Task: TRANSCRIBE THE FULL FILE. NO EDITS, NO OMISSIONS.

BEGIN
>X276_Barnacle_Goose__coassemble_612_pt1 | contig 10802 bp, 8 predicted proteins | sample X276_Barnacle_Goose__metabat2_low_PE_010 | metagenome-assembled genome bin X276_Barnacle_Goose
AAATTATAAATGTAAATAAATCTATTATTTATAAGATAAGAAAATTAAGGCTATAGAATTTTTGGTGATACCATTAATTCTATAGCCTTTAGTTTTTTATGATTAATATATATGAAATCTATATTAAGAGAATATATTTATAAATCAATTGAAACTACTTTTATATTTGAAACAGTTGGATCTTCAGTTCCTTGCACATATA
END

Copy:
>X276_Barnacle_Goose__coassemble_612_pt1 | contig 10802 bp, 8 predicted proteins | sample X276_Barnacle_Goose__metabat2_low_PE_010 | metagenome-assembled genome bin X276_Barnacle_Goose
AAATTATAAATGTAAATAAATCTATTATTTATAAGATAAGAAAATTAAGGCTATAGAATTTTTGGTGATACCATTAATTCTATAGCCTTTAGTTTTTTATGATTAATATATATGAAATCTATATTAAGAGAATATATTTATAAATCAATTGAAACTACTTTTATATTTGAAACAGTTGGATCTTCAGTTCCTTGCACATATA